Climatic Change

, Volume 81, Issue 2, pp 119–159

Stabilizing greenhouse gas concentrations at low levels: an assessment of reduction strategies and costs

Authors

    • Netherlands Environmental Assessment Agency (MNP)
  • Michel G. J. den Elzen
    • Netherlands Environmental Assessment Agency (MNP)
  • Paul L. Lucas
    • Netherlands Environmental Assessment Agency (MNP)
  • Bas Eickhout
    • Netherlands Environmental Assessment Agency (MNP)
  • Bart J. Strengers
    • Netherlands Environmental Assessment Agency (MNP)
  • Bas van Ruijven
    • Netherlands Environmental Assessment Agency (MNP)
  • Steven Wonink
    • Netherlands Environmental Assessment Agency (MNP)
  • Roy van Houdt
    • Netherlands Environmental Assessment Agency (MNP)
Open AccessArticle

DOI: 10.1007/s10584-006-9172-9

Cite this article as:
van Vuuren, D.P., den Elzen, M.G., Lucas, P.L. et al. Climatic Change (2007) 81: 119. doi:10.1007/s10584-006-9172-9

Abstract

On the basis of the IPCC B2, A1b and B1 baseline scenarios, mitigation scenarios were developed that stabilize greenhouse gas concentrations at 650, 550 and 450 and – subject to specific assumptions – 400 ppm CO2-eq. The analysis takes into account a large number of reduction options, such as reductions of non-CO2 gases, carbon plantations and measures in the energy system. The study shows stabilization as low as 450 ppm CO2-eq. to be technically feasible, even given relatively high baseline scenarios. To achieve these lower concentration levels, global emissions need to peak within the first two decades. The net present value of abatement costs for the B2 baseline scenario (a medium scenario) increases from 0.2% of cumulative GDP to 1.1% as the shift is made from 650 to 450 ppm. On the other hand, the probability of meeting a two-degree target increases from 0%–10% to 20%–70%. The mitigation scenarios lead to lower emissions of regional air pollutants but also to increased land use. The uncertainty in the cost estimates is at least in the order of 50%, with the most important uncertainties including land-use emissions, the potential for bio-energy and the contribution of energy efficiency. Furthermore, creating the right socio-economic and political conditions for mitigation is more important than any of the technical constraints.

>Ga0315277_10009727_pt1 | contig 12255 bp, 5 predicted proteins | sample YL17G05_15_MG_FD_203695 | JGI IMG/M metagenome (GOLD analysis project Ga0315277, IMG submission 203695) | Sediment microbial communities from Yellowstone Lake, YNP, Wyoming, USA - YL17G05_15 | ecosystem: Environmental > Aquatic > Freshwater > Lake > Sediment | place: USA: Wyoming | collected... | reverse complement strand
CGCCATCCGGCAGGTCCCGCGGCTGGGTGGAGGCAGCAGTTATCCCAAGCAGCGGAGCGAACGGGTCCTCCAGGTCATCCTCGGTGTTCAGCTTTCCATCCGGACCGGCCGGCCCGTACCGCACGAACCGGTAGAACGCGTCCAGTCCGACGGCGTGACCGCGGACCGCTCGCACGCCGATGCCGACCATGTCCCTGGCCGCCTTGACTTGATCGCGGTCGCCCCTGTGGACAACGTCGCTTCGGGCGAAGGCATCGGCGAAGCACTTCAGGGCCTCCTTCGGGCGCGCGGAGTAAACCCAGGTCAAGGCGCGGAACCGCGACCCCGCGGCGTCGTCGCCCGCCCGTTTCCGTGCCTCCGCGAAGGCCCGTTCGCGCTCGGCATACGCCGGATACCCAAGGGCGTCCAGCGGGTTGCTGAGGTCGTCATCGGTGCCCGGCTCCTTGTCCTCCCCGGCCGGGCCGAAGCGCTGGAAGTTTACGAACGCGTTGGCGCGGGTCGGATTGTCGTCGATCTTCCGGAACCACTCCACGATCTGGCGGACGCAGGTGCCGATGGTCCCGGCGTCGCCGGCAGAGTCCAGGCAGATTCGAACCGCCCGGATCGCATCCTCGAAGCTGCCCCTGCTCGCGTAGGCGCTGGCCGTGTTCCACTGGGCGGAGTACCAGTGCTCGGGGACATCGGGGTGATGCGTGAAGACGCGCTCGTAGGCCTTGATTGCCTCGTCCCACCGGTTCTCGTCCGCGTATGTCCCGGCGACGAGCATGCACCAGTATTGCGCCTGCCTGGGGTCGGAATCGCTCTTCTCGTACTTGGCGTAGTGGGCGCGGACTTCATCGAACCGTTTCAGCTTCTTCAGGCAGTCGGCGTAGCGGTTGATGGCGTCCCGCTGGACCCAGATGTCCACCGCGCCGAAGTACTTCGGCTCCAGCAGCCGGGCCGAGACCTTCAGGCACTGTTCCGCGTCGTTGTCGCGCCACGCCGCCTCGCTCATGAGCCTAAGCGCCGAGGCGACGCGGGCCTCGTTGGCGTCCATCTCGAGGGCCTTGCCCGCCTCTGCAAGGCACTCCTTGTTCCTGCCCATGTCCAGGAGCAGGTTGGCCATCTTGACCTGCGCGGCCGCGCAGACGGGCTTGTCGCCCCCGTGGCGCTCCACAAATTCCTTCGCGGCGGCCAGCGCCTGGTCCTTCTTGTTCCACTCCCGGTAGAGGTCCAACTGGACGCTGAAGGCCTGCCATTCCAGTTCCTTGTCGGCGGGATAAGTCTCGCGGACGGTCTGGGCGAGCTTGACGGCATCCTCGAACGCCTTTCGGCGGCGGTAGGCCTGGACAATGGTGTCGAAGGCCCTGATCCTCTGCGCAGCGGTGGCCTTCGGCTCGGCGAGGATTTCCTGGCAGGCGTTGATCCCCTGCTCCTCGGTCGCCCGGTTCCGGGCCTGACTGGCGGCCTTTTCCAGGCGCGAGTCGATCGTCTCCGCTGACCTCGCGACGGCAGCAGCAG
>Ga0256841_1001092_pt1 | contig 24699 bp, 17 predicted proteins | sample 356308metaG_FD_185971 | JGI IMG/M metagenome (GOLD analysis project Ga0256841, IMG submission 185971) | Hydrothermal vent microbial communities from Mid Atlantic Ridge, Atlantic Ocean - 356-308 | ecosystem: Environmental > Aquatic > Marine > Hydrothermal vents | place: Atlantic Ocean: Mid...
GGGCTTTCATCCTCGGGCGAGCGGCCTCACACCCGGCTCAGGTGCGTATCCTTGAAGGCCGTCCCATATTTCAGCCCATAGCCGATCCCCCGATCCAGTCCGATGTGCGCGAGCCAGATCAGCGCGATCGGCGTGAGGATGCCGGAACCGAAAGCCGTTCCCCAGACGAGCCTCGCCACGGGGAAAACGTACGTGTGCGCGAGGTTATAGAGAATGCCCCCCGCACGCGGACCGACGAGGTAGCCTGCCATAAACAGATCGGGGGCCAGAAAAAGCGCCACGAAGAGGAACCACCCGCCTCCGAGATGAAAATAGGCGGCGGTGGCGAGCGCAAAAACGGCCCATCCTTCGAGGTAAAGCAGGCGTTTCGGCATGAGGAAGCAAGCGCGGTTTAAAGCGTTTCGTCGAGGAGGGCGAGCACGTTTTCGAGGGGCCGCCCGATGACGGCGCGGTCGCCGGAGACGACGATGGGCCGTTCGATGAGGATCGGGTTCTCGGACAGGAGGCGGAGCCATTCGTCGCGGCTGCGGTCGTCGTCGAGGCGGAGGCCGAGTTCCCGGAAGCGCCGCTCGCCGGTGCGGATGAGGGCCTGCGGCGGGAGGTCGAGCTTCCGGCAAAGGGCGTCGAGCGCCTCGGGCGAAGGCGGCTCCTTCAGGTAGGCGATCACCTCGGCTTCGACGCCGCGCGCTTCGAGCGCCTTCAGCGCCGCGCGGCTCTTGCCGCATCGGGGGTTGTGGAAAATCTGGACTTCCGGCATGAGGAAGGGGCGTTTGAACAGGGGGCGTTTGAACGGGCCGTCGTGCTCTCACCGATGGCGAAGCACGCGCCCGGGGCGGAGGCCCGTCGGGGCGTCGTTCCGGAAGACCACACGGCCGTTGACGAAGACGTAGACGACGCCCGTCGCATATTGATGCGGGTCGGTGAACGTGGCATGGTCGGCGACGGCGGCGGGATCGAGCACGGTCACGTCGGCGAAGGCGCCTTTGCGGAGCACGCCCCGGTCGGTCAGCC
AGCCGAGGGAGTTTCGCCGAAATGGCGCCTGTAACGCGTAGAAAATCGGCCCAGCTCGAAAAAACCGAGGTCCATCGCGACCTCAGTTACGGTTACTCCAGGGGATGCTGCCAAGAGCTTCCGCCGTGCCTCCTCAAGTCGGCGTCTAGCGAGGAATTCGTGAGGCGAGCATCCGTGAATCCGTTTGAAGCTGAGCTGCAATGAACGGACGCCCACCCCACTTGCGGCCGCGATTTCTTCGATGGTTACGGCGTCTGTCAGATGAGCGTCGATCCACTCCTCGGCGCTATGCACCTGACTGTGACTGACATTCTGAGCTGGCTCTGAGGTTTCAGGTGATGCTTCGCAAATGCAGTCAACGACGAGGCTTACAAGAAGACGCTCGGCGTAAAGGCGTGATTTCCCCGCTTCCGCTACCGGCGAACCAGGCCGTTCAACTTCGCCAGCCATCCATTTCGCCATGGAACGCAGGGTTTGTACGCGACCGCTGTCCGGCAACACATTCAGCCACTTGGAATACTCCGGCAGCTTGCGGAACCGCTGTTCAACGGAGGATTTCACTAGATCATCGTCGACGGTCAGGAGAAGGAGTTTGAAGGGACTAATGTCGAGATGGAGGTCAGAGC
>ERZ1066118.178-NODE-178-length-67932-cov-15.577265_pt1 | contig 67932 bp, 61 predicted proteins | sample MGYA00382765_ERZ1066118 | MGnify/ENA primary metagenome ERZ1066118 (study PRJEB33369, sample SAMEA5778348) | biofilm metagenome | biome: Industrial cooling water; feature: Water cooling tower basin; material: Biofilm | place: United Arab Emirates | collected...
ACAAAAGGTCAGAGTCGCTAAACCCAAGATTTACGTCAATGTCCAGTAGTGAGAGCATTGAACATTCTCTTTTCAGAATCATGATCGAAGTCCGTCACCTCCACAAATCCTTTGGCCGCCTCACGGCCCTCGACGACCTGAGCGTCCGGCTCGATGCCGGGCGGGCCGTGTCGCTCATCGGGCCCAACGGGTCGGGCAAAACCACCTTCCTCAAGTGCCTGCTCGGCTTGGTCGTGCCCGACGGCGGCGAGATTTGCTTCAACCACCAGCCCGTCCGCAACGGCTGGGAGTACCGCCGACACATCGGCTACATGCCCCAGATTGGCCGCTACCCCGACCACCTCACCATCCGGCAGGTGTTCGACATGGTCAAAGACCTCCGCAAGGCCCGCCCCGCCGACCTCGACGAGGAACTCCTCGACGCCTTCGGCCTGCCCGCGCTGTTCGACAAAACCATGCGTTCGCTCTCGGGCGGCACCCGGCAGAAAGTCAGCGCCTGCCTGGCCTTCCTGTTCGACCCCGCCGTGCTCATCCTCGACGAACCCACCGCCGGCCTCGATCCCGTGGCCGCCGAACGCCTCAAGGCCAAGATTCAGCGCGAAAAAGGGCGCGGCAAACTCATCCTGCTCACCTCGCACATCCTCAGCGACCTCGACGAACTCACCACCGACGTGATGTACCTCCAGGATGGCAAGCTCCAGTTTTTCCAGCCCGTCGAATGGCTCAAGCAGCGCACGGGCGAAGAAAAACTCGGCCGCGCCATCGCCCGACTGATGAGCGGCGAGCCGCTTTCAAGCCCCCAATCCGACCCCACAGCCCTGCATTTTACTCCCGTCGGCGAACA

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© Springer Science + Business Media B.V. 2007